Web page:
The SEC’s courtroom victory in the Wyly case on Monday was a significant step forward for a program that has struggled to find its swagger. While taking that step forward the enforcement program may have taken two steps back with a ruling issued on Monday which dismissed all of the claims brought by the agency based on the five year statute of limitations in 28 U.S. C. Section 2462. SEC v. Graham, Case No. 13-1001 (S.D. Fla. Ruling May 12, 2014).
The SEC’s claims centered on the unregistered offering of investments in a real estate development called Cay Clubs Resorts and Marinas. The defendants include Fred Clark, President and CEO, Cristal Clark, managing member and registered agent for various related entities, Barry Graham, director of sales, Ricky Stokes, a star sales agent and David Schwarz, CFO and vice president of operations.
The scheme supposedly impacted 1,400 investors and raised over $300 million. Beginning in July 2004, and continuing until January 30, 2008, Cay Clubs offered and sold condominium units to private investors as an investment. The resort purchased and renovated aged and abandoned condominium projects using investor funds. Those investors were told that their investment would appreciate significantly. Under the terms of the deal investors were guaranteed an immediate return of 15% of the purchase price, paid at closing, and ensured rental income from Cay Clubs management for the use of the units.
- Key elements of the investment, investors were told, included:
- The purchase of condominium units at undervalued prices;
- A leaseback agreement which, while optional, provided that the club would lease the unit and investors would receive 15% of the purchase price back shortly after closing;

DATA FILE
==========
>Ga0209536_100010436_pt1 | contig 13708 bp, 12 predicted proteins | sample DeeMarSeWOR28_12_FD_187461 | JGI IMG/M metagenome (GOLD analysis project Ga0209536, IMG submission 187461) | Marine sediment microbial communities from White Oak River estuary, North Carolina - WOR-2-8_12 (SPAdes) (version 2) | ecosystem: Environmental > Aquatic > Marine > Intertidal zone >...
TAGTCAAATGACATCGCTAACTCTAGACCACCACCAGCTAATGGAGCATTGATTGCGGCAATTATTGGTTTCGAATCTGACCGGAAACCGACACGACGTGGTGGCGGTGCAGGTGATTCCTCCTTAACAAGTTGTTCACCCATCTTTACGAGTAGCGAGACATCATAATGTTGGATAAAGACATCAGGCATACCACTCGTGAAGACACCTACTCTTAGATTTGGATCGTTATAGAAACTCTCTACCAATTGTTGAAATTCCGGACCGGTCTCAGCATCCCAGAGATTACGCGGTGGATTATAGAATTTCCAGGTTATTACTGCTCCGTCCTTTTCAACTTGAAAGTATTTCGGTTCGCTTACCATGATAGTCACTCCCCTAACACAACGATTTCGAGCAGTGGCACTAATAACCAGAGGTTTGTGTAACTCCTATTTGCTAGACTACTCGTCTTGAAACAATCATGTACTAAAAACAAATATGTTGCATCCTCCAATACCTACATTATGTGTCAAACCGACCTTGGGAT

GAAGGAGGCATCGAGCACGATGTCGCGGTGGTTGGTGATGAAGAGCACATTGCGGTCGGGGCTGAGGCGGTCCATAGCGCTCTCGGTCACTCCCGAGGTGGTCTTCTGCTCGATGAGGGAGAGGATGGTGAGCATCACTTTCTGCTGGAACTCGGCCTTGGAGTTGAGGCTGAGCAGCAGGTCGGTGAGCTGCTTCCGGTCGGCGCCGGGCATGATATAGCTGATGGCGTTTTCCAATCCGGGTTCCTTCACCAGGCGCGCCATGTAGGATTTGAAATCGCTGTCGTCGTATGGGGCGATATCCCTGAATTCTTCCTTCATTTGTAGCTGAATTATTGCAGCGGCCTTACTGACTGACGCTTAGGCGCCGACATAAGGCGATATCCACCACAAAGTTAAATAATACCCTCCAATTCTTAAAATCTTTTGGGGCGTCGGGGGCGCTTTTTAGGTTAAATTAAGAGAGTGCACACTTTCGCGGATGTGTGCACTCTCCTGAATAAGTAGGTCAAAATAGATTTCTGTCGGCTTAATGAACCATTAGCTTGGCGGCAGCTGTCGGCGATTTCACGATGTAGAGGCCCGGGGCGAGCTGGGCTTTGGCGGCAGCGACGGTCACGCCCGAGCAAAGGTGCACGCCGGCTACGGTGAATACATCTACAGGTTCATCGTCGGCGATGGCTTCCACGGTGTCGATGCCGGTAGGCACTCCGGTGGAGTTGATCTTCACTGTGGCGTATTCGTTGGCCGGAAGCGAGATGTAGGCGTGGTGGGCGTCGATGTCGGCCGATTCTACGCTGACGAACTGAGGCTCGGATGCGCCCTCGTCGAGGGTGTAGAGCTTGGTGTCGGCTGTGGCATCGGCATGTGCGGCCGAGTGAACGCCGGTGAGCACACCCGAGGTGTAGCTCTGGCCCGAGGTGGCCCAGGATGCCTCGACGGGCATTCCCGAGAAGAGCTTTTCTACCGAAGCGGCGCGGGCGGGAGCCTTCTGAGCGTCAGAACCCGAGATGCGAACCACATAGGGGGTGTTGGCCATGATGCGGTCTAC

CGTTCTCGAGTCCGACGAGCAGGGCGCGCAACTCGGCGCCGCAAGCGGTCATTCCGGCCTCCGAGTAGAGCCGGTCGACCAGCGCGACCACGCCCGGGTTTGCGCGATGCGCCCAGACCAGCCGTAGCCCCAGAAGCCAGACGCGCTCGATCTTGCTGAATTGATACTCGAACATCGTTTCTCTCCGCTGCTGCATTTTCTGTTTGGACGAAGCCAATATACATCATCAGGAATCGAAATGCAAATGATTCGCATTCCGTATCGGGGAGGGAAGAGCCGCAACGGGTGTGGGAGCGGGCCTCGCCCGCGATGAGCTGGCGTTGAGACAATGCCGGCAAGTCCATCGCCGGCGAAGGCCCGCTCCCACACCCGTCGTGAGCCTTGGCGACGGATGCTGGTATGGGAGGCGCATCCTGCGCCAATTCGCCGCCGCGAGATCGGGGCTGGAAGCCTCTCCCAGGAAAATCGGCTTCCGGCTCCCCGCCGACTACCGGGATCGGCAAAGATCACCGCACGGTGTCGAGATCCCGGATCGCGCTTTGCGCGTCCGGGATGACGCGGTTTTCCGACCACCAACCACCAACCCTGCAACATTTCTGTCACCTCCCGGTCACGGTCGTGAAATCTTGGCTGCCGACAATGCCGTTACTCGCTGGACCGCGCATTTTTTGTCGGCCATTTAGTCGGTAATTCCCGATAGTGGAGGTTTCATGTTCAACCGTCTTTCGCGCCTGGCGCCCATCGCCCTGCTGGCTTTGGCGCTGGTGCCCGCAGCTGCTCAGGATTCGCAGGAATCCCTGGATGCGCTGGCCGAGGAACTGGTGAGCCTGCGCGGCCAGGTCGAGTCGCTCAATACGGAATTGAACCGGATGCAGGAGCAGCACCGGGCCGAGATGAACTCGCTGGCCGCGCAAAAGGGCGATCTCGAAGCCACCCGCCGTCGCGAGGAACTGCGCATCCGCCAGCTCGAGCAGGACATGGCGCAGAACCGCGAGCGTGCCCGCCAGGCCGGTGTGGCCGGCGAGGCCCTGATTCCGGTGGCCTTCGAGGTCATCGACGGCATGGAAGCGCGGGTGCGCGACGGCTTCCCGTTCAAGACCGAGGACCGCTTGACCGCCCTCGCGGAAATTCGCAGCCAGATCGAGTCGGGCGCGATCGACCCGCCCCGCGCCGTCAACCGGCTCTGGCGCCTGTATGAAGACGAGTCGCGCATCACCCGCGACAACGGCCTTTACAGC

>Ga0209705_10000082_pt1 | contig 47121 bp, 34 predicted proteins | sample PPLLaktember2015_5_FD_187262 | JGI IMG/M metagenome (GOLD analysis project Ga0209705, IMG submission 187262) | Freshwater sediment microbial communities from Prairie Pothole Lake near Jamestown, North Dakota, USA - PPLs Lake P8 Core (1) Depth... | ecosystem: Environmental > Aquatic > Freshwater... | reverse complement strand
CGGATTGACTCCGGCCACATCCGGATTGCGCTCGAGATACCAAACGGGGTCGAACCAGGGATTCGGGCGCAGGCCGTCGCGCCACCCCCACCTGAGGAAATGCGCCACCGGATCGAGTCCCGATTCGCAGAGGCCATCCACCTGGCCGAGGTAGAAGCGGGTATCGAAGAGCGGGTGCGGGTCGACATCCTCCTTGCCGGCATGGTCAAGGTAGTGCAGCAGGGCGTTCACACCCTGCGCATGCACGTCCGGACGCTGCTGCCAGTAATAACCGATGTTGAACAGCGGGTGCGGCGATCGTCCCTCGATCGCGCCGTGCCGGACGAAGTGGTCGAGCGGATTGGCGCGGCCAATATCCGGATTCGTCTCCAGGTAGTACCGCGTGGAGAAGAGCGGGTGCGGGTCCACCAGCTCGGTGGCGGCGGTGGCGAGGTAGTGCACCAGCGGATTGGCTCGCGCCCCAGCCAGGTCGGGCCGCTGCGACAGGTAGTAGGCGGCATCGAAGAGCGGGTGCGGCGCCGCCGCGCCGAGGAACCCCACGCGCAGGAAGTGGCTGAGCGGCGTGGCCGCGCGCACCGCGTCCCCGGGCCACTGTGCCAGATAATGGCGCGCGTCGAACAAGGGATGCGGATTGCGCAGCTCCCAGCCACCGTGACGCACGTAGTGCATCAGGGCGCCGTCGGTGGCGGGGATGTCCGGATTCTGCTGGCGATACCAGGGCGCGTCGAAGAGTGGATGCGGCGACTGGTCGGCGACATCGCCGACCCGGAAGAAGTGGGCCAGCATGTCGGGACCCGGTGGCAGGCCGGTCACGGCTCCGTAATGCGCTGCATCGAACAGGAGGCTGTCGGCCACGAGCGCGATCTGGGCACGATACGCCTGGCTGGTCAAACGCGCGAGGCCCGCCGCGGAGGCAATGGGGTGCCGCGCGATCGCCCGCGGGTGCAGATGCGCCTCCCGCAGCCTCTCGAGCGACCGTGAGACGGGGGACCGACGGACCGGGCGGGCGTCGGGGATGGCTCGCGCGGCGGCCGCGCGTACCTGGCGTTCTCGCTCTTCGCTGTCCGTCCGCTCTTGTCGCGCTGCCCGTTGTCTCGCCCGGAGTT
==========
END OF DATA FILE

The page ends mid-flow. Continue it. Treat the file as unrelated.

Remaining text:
- Those who entered into the lease also received up to $70,000 worth of new furnishings and fixtures;
- Investor funds were combined with defendants’ development expertise to create a network of luxury resorts;
- Investors became members of the Resorts which gave them access to luxury amenities at all resorts;
- Cay Clubs would exclusively manage the units at the end of the leaseback; and
- There was a built-in exit strategy since Cay Clubs had relationships with lenders and investors to provide a quick exit.
With the collapse of the real estate and credit markets in late 2007 defendants abandoned development and many investor units went into foreclosure.
The SEC investigated these transactions for seven years. The agency waited until January 30, 2013, more than five years after defendant’s sale and offering of Cay Clubs units had ceased. A five count complaint was filed alleging violations of the anti-fraud and registration provisions of the federal securities laws.
At the summary judgment stage of the case the Court sua sponte raised and considered the question of whether it had subject-matter jurisdiction to “entertain the SEC’s case against each defendant. Ultimately, the Court concluded that it lacked jurisdiction.
Federal courts possess only the limited jurisdiction granted by Congress, the Court held. While this case has proceeded through discovery and is before the Court on motions for summary judgment, it is still appropriate to consider whether jurisdiction has been properly invoked.
Here Section 2462 is a jurisdictional statute of limitations. Jurisdiction refers to a court’s adjudicatory authority. The term subject matter jurisdiction “is defined as the ‘courts’ statutory or constitutional power to adjudicate the case,’ quoting Steel Co. v. Citizens for Better Env’t, 523 U.S. 83, 89 (1998). While some statutes of limitations relate only to how claims are processed, others are more absolute and may be jurisdictional. Thus “statutes of limitation – specifically the ‘more absolute’ type that by their very text speak to the power of a court to act in a given case as opposed to the type that ‘seek primarily to protect defendants against stale or unduly delayed claims’—can operate to remove from the court’s adjudicatory authority those claims not brought within the time limit specified by such a statute. The five-time limit contained at 28 U.S. C. Section 2462 is just such a statute.”